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Kraniometrijska analiza srednjovjekovnih populacija središnje Europe s posebnim osvrtom na položaj hrvatskih nalazišta

Museum of Croatian Archaeological Monuments; [email protected]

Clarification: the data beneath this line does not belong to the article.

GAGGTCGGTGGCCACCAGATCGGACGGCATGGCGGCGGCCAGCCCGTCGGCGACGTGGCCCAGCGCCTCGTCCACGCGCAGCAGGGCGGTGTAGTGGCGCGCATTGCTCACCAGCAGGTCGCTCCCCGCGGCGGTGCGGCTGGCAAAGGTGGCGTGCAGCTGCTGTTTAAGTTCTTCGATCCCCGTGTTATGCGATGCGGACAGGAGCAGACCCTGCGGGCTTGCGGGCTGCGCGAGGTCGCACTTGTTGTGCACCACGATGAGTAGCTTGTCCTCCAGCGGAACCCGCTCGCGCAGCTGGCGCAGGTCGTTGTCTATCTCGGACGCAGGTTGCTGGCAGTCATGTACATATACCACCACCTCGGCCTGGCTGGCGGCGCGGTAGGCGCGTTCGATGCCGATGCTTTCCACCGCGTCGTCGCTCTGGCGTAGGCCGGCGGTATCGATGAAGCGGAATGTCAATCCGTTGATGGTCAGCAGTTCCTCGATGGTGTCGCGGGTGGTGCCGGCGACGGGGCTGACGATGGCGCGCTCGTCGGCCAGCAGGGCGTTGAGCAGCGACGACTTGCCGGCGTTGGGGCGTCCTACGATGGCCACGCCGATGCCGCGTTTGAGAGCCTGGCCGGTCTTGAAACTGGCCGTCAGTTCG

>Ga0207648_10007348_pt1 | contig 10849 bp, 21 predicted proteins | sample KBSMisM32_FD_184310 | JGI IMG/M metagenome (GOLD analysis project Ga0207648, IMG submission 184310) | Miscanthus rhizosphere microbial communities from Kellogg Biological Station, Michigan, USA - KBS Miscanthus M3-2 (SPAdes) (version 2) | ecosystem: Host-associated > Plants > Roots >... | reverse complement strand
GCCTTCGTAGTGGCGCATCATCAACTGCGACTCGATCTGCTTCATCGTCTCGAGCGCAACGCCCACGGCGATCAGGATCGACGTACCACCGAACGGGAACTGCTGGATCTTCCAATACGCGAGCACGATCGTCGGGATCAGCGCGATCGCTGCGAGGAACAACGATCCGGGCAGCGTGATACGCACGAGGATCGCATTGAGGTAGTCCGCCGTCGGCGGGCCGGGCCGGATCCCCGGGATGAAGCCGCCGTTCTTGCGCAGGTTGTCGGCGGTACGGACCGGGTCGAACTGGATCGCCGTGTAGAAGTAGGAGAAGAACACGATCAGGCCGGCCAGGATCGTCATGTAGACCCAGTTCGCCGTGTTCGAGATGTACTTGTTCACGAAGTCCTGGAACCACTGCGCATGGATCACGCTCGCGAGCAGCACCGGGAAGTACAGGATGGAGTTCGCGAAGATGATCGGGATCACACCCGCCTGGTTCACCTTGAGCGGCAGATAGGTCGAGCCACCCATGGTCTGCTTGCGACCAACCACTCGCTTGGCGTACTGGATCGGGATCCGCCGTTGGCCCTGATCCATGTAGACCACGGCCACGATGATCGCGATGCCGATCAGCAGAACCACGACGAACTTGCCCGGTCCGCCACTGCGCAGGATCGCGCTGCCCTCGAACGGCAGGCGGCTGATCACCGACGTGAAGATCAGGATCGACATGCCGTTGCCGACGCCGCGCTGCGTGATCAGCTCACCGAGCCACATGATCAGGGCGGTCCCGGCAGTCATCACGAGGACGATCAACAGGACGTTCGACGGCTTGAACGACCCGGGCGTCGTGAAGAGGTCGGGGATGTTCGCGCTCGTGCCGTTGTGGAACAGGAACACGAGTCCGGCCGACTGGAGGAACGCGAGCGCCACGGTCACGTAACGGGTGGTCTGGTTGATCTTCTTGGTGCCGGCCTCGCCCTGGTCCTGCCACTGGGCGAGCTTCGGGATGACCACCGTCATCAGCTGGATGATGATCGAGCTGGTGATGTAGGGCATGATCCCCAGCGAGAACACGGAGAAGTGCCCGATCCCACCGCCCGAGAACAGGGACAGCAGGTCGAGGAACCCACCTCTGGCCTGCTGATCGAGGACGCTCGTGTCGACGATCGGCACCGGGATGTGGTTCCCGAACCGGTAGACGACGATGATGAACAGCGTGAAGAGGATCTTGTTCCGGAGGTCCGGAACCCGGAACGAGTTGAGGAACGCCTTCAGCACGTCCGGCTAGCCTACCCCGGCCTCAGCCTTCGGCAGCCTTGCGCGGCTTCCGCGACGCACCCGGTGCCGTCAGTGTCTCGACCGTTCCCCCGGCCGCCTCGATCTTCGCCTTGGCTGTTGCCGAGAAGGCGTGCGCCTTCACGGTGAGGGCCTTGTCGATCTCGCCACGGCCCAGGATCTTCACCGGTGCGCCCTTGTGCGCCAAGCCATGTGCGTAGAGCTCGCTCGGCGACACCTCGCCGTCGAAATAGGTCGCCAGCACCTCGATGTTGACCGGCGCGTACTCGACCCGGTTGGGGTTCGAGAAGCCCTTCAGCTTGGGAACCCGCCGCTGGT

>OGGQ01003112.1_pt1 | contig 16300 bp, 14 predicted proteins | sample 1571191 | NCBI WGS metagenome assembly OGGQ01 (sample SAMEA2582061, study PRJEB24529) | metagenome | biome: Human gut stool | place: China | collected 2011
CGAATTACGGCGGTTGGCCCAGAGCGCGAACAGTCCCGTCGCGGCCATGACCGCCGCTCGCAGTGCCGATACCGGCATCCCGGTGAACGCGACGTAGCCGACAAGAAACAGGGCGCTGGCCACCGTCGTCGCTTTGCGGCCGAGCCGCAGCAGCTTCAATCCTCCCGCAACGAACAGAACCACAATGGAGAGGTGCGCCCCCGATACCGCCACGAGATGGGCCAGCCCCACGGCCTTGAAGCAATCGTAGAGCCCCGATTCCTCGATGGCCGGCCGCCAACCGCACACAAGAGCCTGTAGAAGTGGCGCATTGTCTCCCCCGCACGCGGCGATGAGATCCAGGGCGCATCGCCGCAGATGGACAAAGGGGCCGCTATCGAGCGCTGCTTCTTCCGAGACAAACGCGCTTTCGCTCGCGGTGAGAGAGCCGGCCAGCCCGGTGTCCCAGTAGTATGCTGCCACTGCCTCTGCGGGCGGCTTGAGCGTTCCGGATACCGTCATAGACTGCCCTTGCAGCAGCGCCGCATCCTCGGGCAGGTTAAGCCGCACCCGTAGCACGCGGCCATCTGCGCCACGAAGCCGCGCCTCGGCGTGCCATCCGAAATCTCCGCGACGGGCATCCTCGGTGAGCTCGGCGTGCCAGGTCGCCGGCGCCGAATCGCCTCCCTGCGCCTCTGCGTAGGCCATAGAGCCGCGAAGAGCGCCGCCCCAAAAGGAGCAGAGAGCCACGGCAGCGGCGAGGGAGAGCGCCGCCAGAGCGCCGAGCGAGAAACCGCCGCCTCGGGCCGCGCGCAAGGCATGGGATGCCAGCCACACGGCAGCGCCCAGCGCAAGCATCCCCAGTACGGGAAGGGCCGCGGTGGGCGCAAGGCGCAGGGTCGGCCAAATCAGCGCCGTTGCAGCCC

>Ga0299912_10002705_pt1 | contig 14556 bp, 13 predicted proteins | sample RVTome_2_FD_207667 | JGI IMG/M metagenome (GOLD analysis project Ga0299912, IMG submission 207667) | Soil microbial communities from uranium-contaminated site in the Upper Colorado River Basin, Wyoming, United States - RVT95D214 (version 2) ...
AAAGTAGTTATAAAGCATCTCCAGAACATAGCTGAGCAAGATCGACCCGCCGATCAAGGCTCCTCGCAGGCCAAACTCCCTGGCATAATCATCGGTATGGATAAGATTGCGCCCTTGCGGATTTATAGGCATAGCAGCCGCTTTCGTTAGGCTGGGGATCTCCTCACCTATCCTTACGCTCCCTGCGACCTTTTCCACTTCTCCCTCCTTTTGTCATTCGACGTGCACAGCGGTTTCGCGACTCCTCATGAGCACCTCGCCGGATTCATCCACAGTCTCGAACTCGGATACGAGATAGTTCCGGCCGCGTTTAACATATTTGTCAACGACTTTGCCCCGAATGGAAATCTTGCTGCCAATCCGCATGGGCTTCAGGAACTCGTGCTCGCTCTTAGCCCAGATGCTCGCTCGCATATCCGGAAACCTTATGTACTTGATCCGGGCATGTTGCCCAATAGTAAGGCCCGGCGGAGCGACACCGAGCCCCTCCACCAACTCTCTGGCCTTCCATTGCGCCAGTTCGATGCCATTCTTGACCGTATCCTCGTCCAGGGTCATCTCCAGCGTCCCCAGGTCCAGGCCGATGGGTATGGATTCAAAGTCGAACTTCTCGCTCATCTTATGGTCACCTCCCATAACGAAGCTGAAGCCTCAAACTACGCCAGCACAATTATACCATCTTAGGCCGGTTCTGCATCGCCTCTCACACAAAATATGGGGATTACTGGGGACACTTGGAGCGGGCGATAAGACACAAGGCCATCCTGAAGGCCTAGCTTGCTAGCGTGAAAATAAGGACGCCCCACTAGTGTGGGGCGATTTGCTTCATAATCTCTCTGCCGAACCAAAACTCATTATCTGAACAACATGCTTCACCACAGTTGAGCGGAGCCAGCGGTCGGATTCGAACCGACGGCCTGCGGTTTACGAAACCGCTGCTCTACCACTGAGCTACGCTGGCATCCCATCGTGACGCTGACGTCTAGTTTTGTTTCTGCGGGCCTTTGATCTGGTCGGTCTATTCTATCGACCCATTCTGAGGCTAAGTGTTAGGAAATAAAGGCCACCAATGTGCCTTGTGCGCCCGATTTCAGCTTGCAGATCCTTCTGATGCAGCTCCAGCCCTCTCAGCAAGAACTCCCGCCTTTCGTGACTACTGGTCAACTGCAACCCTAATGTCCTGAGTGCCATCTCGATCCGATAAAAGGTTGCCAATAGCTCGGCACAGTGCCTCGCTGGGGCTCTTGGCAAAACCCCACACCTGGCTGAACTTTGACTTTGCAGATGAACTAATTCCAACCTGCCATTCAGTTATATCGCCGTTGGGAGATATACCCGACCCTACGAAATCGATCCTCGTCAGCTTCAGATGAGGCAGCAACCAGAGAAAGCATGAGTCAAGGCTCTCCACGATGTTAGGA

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Two multivariate statistical methods; principal components analysis and discriminantfunction analysis, are used as an investigative procedure to elucidate historical relationships between early medieval populations from Central Europe with particular emphasis on the problem of Croat ethnogenesis. Mean values for eight cranial measurements from 39 sites, including eight from Croatia and two from Bosnia and Herzegovina, were first subjected to principal components analysis. The distribution ofthe sites on the first two principal components shows a clear spatial pattern with four well defined clusters. The first cluster comprises of Hungarian avaroslav sites west of the Danube, the second of Hungarian and Yugoslaz' avaroslav sites east of the Danube, the third of Slav sites from Austria, the Czech RepubliC and Slovenia, and the fourth ofPolish sites. Discriminantfunction analysis ofthe same sites supports this distribution. Two statistically Significant discriminant functions calculated from the craniometric data are able to classify the sites into the correct cluster with an accuracy of 96.5 %. When these discriminant functions were applied to the analyzed Croatian and Bosnian sites the folloWing results were achieved: the four Dalmatian sites: Nin, Mravinei, Danilo and Bribir were classified into the c/LlSter of Polish sites,' the two avaroslav sites: Privlaka cmd Stari Jankovci were classified into the cluster ofHungarian sites west of the Danube; and the two continental sites from the "B{jelo Brdo"cultural complex: Vukovar and Bijelo Brdo, were classified into the cluster of Slav sites from Austria, the Czech RepubliC and Slovenia. The two Bosnian sites. Comjenica and Bugojno were, together with the Dalmatian sites, classified into the cluster ofPolish sites. The same general distribution of Croat and Bosnian sites is also confirmed with principal components analysis. Inclusion of craniometric data from five "Iranian" sites belonging to the Scythian-Sarmatian cultures, added to the analysis beca~lSe some researchers believe that Croats developedfrom Iranian populations, shows that these two groups of populations exhibit little similarity in cranial morphology. The results of the two multivariate statistical procedures indicate that the Dalmatian Ci'oat populations, which formed the nucleus ofthe early Croat medieval state, were Slavic in origin, and that they migrated to the eastern Adriatic coast from an area somewhere in modern Poland, pOSSibly close to the Baltic Sea. These populations gradually expanded from the coastal area into the continental hinterland and by the 10. century reached as far n01th as the site of Comjenica (near Prijedor) in what is today Bosnia and Herzegovina. By the end of the 11. century they did not, however, expand as far north as to Bijelo Brdo and Vukovar, as these two sites were both classified into the cluster of Slav sites from Austria, the Czech Republic and Slovenia.

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